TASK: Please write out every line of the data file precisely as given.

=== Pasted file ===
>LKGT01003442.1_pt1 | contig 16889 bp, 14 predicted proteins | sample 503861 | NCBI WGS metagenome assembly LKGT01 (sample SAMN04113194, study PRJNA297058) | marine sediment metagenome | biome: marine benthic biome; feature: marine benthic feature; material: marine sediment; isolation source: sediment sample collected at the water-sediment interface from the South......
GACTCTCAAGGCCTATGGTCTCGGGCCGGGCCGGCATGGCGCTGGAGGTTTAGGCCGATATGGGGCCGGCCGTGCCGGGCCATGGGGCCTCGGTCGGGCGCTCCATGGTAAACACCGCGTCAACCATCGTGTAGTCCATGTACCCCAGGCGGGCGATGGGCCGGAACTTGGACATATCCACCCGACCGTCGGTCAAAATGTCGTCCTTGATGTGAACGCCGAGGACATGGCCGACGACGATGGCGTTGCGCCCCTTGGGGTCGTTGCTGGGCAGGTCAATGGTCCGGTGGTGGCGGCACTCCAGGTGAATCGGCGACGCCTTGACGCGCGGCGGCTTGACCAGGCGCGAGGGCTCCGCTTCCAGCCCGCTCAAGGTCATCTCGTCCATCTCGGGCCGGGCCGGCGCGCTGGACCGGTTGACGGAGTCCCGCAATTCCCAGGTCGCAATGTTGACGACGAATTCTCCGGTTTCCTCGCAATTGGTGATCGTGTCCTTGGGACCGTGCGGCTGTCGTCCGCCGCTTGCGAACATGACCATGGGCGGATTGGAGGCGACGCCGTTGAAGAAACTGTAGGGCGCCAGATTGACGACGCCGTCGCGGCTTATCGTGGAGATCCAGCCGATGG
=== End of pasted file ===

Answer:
>LKGT01003442.1_pt1 | contig 16889 bp, 14 predicted proteins | sample 503861 | NCBI WGS metagenome assembly LKGT01 (sample SAMN04113194, study PRJNA297058) | marine sediment metagenome | biome: marine benthic biome; feature: marine benthic feature; material: marine sediment; isolation source: sediment sample collected at the water-sediment interface from the South......
GACTCTCAAGGCCTATGGTCTCGGGCCGGGCCGGCATGGCGCTGGAGGTTTAGGCCGATATGGGGCCGGCCGTGCCGGGCCATGGGGCCTCGGTCGGGCGCTCCATGGTAAACACCGCGTCAACCATCGTGTAGTCCATGTACCCCAGGCGGGCGATGGGCCGGAACTTGGACATATCCACCCGACCGTCGGTCAAAATGTCGTCCTTGATGTGAACGCCGAGGACATGGCCGACGACGATGGCGTTGCGCCCCTTGGGGTCGTTGCTGGGCAGGTCAATGGTCCGGTGGTGGCGGCACTCCAGGTGAATCGGCGACGCCTTGACGCGCGGCGGCTTGACCAGGCGCGAGGGCTCCGCTTCCAGCCCGCTCAAGGTCATCTCGTCCATCTCGGGCCGGGCCGGCGCGCTGGACCGGTTGACGGAGTCCCGCAATTCCCAGGTCGCAATGTTGACGACGAATTCTCCGGTTTCCTCGCAATTGGTGATCGTGTCCTTGGGACCGTGCGGCTGTCGTCCGCCGCTTGCGAACATGACCATGGGCGGATTGGAGGCGACGCCGTTGAAGAAACTGTAGGGCGCCAGATTGACGACGCCGTCGCGGCTTATCGTGGAGATCCAGCCGATGG